Best Medium Format Film Cameras – 2021 Reviews

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Medium format cameras are coming back, and with the quality they’re offering, they’re throwing full-frame cameras to the side.

In this article, we’re going to brief you about why you need a medium format camera and what your best options on the market are.

So let’s get going.

Comparison Chart of the Best Medium Format Film Cameras

  • Produces dream-like photos
  • Modeled after original Holga cameras
  • Collection items that are no longer produced
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  • Equipped with variable shutter
  • Uses an electronic flash
  • Lens is removeable for ease of use
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  • Best for the Money
  • Contrast is fine and high-quality
  • Very portable and lightweight for easy transport
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  • Comes with a leather case included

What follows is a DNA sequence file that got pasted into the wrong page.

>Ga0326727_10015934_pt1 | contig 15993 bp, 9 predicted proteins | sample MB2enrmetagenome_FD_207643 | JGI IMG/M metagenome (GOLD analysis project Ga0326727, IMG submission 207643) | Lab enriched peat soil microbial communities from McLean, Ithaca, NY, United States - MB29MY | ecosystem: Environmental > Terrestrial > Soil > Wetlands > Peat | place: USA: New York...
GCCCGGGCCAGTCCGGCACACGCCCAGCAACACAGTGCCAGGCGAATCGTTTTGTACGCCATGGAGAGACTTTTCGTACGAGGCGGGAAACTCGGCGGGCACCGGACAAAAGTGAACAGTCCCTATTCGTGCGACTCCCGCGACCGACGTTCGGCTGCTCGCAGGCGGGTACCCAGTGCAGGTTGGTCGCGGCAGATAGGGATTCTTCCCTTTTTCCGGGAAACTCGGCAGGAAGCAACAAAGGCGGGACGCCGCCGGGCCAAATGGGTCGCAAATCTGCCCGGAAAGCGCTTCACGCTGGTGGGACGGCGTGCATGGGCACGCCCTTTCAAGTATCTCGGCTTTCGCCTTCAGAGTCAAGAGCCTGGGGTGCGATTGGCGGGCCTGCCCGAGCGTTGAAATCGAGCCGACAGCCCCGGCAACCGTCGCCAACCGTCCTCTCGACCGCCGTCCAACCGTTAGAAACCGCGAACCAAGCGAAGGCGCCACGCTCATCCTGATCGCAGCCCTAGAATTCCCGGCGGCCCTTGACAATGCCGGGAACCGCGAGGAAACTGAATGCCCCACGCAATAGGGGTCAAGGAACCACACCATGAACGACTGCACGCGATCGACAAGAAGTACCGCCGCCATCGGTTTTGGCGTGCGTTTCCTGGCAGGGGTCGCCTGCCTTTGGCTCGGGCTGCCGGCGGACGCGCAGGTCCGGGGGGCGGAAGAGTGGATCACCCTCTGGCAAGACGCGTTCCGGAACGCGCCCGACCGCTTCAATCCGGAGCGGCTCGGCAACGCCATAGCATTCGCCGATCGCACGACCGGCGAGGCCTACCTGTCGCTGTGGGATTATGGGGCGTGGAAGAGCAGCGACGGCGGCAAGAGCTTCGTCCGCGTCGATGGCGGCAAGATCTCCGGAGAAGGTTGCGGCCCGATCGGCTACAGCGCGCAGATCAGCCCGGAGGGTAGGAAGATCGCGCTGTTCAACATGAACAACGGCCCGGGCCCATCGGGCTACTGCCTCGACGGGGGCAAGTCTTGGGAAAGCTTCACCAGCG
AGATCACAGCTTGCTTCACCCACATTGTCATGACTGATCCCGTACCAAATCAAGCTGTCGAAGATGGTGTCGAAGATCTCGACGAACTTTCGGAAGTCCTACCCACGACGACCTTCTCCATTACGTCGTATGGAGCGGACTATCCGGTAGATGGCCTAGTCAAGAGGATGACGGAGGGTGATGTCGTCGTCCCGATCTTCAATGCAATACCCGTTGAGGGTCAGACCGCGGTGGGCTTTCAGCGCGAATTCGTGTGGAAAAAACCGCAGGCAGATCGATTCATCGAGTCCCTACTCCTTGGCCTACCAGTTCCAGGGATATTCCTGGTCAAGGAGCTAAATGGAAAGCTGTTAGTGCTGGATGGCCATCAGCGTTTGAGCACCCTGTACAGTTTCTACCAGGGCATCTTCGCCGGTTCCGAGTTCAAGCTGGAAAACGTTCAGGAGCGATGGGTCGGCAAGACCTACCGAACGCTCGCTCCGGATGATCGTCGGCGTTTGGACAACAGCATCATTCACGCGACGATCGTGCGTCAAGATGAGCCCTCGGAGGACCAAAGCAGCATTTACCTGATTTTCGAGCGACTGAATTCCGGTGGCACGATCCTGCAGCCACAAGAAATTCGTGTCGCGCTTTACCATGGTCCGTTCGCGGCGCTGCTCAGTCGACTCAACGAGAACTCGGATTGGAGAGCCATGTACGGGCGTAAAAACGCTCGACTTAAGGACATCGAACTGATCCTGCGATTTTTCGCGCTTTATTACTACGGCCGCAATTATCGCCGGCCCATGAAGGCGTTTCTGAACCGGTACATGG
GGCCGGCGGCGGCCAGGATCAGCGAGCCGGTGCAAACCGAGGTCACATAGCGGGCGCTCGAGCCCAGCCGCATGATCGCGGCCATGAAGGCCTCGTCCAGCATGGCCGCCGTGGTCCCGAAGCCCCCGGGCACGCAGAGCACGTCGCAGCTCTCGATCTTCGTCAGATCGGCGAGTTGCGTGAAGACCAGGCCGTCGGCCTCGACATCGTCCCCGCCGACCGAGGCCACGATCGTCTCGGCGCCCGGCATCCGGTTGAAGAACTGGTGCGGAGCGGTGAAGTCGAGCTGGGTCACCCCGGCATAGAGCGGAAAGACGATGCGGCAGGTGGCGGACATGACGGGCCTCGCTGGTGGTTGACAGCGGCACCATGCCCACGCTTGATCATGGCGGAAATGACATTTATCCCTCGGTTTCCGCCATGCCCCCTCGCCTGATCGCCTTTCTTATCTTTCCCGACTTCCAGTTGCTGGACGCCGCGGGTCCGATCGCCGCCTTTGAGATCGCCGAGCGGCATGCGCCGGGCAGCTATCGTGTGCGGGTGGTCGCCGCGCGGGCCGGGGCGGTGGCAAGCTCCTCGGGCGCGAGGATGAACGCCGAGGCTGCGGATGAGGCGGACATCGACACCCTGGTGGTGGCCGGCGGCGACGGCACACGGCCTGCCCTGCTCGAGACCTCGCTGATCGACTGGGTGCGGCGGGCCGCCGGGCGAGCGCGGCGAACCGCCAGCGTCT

• Durable twin-lens reflex camera
  • Small and compact to store away easily
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What is a Medium Format Camera?

A medium format camera is a camera format which uses a 120 film size or a digital imaging sensor imitating that size. It is able to take pictures somewhat smaller than those taken by a large format film size. However, the images it takes are bigger than the pictures produced by full-frame sensors or 135 film. The size for medium format usually varies, depending on the manufacturers. They have large image sensors and are usually bulky due to this reason.

Moreover, medium format cameras produce high-quality images. More often than not, they’re used in advertising, magazine shoots, and in fashion due to the accuracy they show in color reproduction.  

Pros and Cons of Medium Format Film Cameras

Here, we elaborate some of the pros and cons of medium format film cameras, although we do think that the pros outweigh the cons. 


Wondering why you should purchase a medium format film camera when a DSLR or mirror camera can provide high-quality images to your liking as well? Here are some reasons: